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3rd Year PhD Student
My first foray into the Arab world came as a high school student, upon receiving a scholarship to study at the Arabic Language and Cultural Institute, Marrakesh, Morocco. I subsequently pursued Islamic studies during and following my undergraduate program at the University of Michigan-Dearborn, completing courses in Islamic jurisprudence, Qur'anic exegesis, hadith, Arabic grammar and other topics at institutes in Egypt, Saudi Arabia, and the United States. Since coming to Cornell in 2016, I have spent time studying Persian as a FLAS fellow, and Syriac as a Dumbarton Oaks fellow at the Hill Museum and Manuscript Library, Collegeville, Minnesota. In 2017-18, I participated in the Brett de Bary Interdisciplinary Mellon Writing Group, "Perceiving the Past, Representing the Present: The Formation of Identity in Late Antique Texts and Media," and am currently a participant in the Einaudi-SSRC Dissertation Proposal Development Program at Cornell.
- Near Eastern Studies
My dissertation project examines the genesis of legal thought in Islam and the relationship of early legal developments to the formation and negotiation of Islamic identity. The study interrogates the compositional development of Muslim traditions related to three topics in Islamic law (the terms of capitulation offered to subjugated peoples, the obligation of male circumcision, and the penalty for illicit sexual intercourse), seeking to illuminate the processes impacting the construction of law and identity within the nascent Muslim community. Concurrent with my dissertation research, I maintain an interest in the study of early Islamic dogma and political thought, particularly as relates to groups associated with the Kharijite label.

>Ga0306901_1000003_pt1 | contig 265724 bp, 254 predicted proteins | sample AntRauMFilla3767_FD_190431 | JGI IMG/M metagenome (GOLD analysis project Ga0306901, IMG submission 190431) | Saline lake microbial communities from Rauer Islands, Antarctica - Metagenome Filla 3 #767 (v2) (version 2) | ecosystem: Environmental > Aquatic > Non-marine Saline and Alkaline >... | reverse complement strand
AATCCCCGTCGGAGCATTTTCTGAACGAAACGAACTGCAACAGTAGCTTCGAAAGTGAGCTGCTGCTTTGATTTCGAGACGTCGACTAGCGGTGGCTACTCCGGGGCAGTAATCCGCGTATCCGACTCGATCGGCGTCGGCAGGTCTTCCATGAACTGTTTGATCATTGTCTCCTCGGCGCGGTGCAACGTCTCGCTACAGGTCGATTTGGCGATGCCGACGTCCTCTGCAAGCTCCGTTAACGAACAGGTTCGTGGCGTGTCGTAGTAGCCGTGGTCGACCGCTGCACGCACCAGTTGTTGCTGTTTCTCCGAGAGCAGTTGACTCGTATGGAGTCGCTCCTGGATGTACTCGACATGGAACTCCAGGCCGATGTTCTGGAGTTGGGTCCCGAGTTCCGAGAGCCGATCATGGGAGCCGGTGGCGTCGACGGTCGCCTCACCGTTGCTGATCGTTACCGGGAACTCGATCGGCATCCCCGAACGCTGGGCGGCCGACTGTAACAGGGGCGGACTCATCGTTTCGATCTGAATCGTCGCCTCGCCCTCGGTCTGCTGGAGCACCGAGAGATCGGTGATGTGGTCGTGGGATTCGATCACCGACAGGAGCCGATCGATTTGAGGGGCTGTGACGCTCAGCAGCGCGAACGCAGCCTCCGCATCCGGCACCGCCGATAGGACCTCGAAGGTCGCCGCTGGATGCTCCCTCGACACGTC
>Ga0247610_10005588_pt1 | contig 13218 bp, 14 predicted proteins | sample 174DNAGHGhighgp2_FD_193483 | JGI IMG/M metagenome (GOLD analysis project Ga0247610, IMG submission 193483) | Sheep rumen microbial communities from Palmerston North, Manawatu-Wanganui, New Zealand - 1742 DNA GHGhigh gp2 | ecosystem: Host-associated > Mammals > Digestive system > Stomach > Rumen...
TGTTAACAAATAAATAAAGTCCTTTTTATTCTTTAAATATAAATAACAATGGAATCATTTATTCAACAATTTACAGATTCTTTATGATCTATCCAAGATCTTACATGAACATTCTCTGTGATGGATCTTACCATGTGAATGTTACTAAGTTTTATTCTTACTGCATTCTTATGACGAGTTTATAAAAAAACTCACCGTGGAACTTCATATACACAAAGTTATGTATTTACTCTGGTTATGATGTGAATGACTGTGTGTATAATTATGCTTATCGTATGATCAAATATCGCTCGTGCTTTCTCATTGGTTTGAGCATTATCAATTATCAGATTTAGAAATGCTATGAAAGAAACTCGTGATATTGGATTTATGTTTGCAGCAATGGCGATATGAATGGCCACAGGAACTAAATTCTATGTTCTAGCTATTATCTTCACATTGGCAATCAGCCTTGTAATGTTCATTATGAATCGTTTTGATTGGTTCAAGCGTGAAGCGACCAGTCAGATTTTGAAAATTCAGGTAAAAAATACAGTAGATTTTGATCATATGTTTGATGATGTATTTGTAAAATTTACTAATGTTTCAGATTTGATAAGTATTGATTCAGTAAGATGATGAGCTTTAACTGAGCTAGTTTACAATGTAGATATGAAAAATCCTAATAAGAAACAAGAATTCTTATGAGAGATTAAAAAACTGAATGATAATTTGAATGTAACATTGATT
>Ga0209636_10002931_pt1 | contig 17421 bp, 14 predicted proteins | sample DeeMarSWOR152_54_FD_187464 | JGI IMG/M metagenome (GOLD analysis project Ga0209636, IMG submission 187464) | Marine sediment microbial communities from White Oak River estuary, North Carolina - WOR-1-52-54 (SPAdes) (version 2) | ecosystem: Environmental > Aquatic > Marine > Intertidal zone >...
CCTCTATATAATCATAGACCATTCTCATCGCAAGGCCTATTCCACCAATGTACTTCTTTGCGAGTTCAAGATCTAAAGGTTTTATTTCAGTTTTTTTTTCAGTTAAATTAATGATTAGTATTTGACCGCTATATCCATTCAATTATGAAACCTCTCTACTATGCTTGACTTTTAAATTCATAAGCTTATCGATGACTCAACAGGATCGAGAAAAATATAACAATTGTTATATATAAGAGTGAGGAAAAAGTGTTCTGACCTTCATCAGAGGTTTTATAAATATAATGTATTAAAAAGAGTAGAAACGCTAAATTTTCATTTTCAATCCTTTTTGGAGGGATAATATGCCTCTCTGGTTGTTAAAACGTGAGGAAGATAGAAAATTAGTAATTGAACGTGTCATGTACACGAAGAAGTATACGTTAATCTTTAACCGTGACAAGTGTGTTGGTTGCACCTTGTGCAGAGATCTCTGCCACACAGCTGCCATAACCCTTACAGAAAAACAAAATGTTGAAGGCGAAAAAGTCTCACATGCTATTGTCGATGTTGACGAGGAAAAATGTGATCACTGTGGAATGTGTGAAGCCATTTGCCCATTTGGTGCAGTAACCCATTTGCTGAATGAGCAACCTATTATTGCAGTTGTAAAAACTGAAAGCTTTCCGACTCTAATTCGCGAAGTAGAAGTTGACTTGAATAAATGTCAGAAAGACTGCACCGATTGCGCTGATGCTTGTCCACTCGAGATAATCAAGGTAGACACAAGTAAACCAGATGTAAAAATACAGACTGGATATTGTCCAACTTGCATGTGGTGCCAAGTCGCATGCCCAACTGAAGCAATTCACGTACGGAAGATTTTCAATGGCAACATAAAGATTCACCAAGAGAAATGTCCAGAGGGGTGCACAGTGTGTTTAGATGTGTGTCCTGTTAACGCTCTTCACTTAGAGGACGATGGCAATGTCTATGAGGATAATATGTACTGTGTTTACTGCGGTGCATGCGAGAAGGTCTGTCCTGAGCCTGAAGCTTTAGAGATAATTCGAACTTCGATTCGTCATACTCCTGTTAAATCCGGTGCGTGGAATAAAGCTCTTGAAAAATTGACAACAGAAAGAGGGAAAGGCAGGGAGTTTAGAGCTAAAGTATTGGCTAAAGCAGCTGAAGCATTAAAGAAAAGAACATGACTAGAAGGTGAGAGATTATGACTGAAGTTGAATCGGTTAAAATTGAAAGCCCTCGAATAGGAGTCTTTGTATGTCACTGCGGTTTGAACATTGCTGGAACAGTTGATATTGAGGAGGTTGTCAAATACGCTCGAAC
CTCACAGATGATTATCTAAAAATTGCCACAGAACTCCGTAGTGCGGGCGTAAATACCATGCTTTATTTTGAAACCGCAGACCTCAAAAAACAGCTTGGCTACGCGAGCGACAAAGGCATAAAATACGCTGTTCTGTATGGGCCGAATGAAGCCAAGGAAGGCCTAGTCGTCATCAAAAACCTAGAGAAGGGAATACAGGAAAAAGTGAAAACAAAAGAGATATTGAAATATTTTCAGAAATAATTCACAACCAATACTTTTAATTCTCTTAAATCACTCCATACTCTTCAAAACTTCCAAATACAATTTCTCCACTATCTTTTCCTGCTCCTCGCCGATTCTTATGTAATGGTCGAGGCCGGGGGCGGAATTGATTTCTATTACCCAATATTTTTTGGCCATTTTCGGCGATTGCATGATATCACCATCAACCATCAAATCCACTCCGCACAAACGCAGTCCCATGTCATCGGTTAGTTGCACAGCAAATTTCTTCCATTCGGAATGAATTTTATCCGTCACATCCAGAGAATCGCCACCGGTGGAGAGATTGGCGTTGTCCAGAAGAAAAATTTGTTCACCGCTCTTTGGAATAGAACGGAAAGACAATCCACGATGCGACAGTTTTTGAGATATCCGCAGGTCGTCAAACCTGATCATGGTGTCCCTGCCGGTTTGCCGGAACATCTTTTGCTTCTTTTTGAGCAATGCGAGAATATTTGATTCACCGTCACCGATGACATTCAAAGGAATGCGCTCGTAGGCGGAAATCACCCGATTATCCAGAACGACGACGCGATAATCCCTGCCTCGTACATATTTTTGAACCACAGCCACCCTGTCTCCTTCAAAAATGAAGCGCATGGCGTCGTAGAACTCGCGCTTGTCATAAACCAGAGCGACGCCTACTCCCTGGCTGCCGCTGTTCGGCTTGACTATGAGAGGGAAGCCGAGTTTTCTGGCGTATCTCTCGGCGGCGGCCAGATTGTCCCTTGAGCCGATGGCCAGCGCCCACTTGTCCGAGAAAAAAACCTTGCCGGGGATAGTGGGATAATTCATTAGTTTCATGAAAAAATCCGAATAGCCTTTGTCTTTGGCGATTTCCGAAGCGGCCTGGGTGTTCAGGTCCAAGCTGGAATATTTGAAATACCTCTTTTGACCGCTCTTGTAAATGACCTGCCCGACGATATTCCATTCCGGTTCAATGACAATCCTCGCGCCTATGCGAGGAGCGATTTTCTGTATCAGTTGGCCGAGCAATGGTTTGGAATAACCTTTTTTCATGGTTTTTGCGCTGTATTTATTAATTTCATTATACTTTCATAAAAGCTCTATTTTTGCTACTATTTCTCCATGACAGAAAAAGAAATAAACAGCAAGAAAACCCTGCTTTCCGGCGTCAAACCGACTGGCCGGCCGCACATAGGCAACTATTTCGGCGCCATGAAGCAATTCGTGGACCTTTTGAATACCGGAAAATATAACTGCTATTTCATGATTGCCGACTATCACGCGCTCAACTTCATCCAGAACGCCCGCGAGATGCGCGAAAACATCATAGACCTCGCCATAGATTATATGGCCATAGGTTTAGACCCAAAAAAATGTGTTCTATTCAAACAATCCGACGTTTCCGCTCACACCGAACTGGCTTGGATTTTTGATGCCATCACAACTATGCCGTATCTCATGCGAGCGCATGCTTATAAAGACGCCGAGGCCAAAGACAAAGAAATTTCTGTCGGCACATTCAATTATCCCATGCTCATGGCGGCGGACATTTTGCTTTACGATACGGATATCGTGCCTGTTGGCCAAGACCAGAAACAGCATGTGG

conference papers and talks
“Conversion and Subjecthood before the Jizya: New Light from a Qur’ānic-era Tradition,” presented for panel, “Community, Identity, and the Codification of Islamic Law,” Fifth Annual Conference of the British Association for Islamic Studies (Institute of Arab and Islamic Studies, University of Exeter, UK), Apr 11, 2018.
“The Arghal Tradition: A Primitive Ruling Concerning Male Circumcision Evincing a Shared Judaic and Islamic Context,” presented at the Second IDEO Conference in Cairo: The emergence of Ḥadīṯ as the authority of knowledge (Dominican Institute for Oriental Studies, Cairo, Egypt), Jan 12, 2018.
“Muslim and Islam-affiliated denominations in the United States,” presented for TST BOCES K-12 teacher training session, “America and the Middle East” (Cornell University, Ithaca, New York), Oct 24, 2017.
“Two Policies of Non-Aggression in the Umayyad Period: Abū Bilāl Mirdās b. Udayya, al-Ḥasan al-Baṣrī, and the Beginnings of Basran Quietism,” presented for panel, “Reconsidering Kharijism in Early Islamic History,” 33rd Deutscher Orientalistentag (Friedrich Schiller University, Jena, Germany), Sep 27, 2017.
“Rebel’s Advocate: How Abū ʿUbayda Maʿmar b. al-Muthannā Came to be Labelled a Kharijite,” presented for panel, “Reassessing Textual Transmission in the Early Islamic Period,” 21st Anniversary NMCGSA Symposium (University of Toronto, Canada), Mar 9, 2017.
“Community, Identity, and the Codification of Islamic Law,” Fifth Annual Conference of the British Association for Islamic Studies, (Institute of Arab and Islamic Studies, University of Exeter, UK), Apr 11, 2018 (with Antonia Bosanquet).